5. Neuman MI, Alpern ER, Hall M, Kharbanda AB, Shah SS, Freedman SB, et al. Characteristics of recurrent utilization in pediatric emergency departments. Pediatrics. (2014) 134:e1025–31. doi: 10.1542/peds.2014-1362
6. Berry JG, Hall DE, Kuo DZ, Cohen E, Agrawal R, Feudtner C, et al. Hospital utilization and characteristics of patients experiencing recurrent readmissions within children's hospitals. JAMA. (2011) 305:682–90. doi: 10.1001/jama.2011.122
7. Berry JG, Graham DA, Graham RJ, Zhou J, Putney HL, O'Brien JE, et al. Predictors of clinical outcomes and hospital resource use of children after tracheotomy. Pediatrics. (2009) 124:563–72. doi: 10.1542/peds.2008-3491
8. Berry JG, Toomey SL, Zaslavsky AM, Jha AK, Nakamura MM, Klein DJ, et al. Pediatric readmission prevalence and variability across hospitals. JAMA. (2013) 309:372–80. doi: 10.1001/jama.2012.188351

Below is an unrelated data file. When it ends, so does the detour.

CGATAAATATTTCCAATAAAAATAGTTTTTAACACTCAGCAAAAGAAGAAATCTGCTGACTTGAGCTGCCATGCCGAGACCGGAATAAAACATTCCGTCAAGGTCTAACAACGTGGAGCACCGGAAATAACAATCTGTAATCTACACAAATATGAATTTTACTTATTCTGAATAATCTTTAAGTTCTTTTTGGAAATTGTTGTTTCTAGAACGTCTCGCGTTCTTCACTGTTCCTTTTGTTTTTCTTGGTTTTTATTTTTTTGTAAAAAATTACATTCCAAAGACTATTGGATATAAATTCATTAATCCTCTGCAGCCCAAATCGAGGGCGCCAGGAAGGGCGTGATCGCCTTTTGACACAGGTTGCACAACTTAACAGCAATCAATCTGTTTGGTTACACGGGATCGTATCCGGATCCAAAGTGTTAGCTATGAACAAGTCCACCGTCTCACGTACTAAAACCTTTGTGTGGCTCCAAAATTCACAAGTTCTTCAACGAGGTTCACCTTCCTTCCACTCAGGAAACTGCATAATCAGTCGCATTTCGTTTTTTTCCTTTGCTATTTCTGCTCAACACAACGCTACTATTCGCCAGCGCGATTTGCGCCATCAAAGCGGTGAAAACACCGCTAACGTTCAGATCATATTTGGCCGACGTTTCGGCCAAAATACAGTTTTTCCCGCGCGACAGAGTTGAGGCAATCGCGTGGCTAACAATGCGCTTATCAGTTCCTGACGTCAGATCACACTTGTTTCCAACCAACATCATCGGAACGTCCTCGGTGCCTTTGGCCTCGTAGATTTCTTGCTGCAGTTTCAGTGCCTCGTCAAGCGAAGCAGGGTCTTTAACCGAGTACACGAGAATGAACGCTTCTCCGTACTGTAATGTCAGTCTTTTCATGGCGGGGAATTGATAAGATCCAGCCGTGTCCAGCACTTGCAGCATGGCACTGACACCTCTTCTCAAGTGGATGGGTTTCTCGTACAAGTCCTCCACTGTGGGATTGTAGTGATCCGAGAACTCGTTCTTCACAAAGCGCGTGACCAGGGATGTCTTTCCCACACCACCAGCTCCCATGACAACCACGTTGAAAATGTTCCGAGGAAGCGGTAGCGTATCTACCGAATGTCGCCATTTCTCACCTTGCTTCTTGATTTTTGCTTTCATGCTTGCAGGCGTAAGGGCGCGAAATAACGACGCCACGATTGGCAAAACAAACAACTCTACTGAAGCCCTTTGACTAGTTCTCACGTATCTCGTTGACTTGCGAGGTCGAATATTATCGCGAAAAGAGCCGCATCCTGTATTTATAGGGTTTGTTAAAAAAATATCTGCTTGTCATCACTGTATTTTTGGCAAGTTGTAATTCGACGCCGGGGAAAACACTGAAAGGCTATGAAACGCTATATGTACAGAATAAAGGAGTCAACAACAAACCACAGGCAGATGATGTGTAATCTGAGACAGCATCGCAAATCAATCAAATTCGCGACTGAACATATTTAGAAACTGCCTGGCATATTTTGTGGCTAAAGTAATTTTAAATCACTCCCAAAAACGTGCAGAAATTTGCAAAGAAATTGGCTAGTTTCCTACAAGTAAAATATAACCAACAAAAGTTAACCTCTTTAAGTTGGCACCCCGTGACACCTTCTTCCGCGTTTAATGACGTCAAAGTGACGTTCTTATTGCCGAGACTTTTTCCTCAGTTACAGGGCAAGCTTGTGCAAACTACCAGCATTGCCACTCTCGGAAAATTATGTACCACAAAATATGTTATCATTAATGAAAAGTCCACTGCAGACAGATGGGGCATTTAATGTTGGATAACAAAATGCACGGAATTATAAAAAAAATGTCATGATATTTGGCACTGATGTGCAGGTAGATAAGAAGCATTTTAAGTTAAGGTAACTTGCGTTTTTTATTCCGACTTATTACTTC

9. Berry JG, Agrawal R, Kuo DZ, Cohen E, Risko W, Hall M, et al. Characteristics of hospitalizations for patients who use a structured clinical care program for children with medical complexity. J Pediatr. (2011) 159:284–90. doi: 10.1016/j.jpeds.2011.02.002
10. Feudtner C, Feinstein JA, Zhong W, Hall M, Dai D. Pediatric complex chronic conditions classification system version 2: updated for ICD-10 and complex medical technology dependence and transplantation. BMC Pediatr. (2014) 14:199. doi: 10.1186/1471-2431-14-199